My Trip to the Aussie Millions Part II

As far as poker went on my trip to the 2012 Crown’s Aussie Millions Poker Championship, I played cash games a few times, basically breaking even in the end. I also had the chance to play in Event #14 $550 NLHE Terminator, which featured a $100 bounty on every player’s head. There were about 220 entries, including Kevin “Kevmath” Mathers, Lance Bradley, and Lynn Gilmartin. We all managed to do quite well actually. Bradley exited about halfway through, while Gilmartin busted around 32nd place after a nasty beat. Only 20 players were slated to get paid, which made my elimination in 23rd place all the more heart wrenching. I could have grinded to the money, but in my defense, there was a flat payout from 10th-20th, so I was more focused on putting myself in contention to win. Unfortunately, a bad read cost me about half my chips, and then the other half disappeared when I got it all in preflop with ace-king of diamonds against pocket eights. I picked up a royal-flush draw on the turn, but the river was a blank. Luckily one of the crew managed to break through as Kevmath finished in sixth place for $6,233. He was extremely excited and it was nice to be there for his accomplishment.

The other big poker highlight, at least for me, was covering the $250,000 Super High Roller event, which is the biggest buy-in tournament in poker. I was the main person blogging the one-day event, and it was the most prestigious field I’ve ever covered. Sixteen players ponied up $250K including Daniel Negreanu, Erik Seidel, Jason Mercier, Dan Smith, Sam Trickett, Gus Hansen, Patrik Antonius, Winfred Yu, Tom “durrrr” Dwan, Sorel Mizzi, John Juanda, and a slew of Chinese business men. It was awesome watching these titans of poker battle it out, even if it was a Turbo format. To read exactly what happened, be sure to peruse the PokerNews blog.

The most exciting part was when action was four handed between Ivey, Antonius, Hansen, and Negreanu. I mean seriously, here are four of the most famous and skilled players in world battling it out for a $2 million first-place prize, and I get to cover it. What’s more, only three players would get paid, meaning it was an $800K bubble. Talk about intense. The air was palpable, especially when Negreanu unexpectedly busted as the bubble boy. If you want to read more about that, I recommend you check out his blog on the Aussie Millions.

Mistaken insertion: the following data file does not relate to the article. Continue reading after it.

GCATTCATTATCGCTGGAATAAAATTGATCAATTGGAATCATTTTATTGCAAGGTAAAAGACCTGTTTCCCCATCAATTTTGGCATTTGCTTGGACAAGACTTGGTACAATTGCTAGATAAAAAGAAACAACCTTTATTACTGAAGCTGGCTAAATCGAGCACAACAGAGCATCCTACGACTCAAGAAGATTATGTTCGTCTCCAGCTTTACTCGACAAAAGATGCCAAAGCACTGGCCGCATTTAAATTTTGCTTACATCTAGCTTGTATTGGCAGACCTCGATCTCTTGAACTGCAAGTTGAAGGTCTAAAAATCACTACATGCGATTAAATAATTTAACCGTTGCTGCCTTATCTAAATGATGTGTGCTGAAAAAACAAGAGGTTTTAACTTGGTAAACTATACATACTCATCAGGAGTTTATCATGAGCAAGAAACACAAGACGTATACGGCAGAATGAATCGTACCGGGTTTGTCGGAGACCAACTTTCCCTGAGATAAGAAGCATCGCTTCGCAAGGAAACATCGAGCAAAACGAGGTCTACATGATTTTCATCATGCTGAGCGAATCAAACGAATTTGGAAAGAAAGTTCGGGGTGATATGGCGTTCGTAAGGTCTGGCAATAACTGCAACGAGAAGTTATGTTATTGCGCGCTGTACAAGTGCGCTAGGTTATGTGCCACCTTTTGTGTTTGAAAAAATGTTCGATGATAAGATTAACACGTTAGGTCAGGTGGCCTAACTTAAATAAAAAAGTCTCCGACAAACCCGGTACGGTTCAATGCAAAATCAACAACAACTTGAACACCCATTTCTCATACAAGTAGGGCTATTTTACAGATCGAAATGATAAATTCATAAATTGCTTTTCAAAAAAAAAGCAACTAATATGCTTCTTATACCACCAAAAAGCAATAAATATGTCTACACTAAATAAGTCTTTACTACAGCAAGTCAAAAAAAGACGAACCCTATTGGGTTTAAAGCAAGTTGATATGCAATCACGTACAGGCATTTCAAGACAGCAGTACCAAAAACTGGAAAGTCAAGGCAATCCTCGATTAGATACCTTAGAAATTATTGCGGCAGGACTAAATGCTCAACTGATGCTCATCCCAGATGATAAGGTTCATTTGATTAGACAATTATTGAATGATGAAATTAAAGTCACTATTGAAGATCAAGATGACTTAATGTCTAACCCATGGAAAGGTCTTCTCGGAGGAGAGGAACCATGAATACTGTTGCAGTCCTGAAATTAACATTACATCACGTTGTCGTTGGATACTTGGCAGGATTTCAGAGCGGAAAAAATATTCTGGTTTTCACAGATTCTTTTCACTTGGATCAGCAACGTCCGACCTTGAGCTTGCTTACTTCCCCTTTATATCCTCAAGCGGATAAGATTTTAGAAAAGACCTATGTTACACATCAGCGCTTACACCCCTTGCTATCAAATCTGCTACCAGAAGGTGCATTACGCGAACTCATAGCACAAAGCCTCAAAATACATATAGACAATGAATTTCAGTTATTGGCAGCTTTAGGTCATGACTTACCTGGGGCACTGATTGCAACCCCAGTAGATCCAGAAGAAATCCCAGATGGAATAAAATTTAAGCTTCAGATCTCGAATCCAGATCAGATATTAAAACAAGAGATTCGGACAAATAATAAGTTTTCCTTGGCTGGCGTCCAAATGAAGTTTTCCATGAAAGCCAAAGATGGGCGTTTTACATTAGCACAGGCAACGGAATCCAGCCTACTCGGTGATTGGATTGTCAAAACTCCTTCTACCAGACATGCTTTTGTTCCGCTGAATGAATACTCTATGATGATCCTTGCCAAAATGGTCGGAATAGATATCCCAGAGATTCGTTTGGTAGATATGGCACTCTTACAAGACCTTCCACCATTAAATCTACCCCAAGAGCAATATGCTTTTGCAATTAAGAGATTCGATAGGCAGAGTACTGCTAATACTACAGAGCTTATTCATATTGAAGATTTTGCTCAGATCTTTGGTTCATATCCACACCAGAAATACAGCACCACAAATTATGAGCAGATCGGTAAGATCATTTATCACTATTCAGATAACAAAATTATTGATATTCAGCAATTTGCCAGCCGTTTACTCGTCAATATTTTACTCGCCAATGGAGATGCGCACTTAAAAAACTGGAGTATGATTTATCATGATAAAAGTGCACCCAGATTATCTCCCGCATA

As you probably known, Ivey went on to win that event, which was extra impressive considering he had just finished 12th in the Aussie Millions Main Event earlier that day. All told, the $250K took just over 12 hours to complete, and while it was grueling and tiresome, I was glad to be a part of something so special. I was there when Ivey won his eighth World Series of Poker bracelet, and now I was there for this. I like Ivey, and he’s every bit as good as people say.

By this time, my trip was winding down, though I had one last day off before having to fly back to the States. I woke up extra early, despite a very late night, to take full advantage of the day, which included Josh Bell taking me on a foot tour of downtown Melbourne. We hit up a couple of comic shops, bought some souvenirs, and took in some sights. It was a blast, though the sun and walking wore me out. We followed this up with a movie before I went out for dinner with Randy Dorfman, who is one of my favorite players on the circuit. He invited me to join him, his wife Joy, and his daughter Kim as a pretty fancy restaurant. The food was good, the conversation great, but the best part was the people. It was a great dinner and Randy and his family are among the most welcoming and kindhearted people I’ve ever met.

The next day it was off to the airport for the long trek back home. I was in a chipper mood and happily agreed to a questionnaire at the airport by a woman from the Australian Tourism Bureau, or some such organization. I like to think this gave me some run-good karma, which I soon redeemed. You see, the flight from Melbourne to L.A. is around 13 hours, so imagine my excitement when, on a near-full plane, the middle seat next to me was open. Since I was seated on the isle, I had a lavish amount of elbowroom, and wouldn’t you know it, the same thing happened on my four-hour flight from L.A. to Chicago. I felt like I was flying first class and the trip back went as smooth as possible. When it comes to air travel, you learn to appreciate the little things.

All in all, my trip to Australia was everything I had hoped. It was a great professional opportunity, and personally fulfilling. I felt completely rejuvenated after I returned home (funny how traveling has the effect). I didn’t get to do everything I would have liked (i.e. visiting the countryside, seeing some wildlife, traveling the Great Ocean Road, spending time in Sydney, etc.), but if I’m able to return next year, I’m going to be sure to stay an extra week in order to experience it all.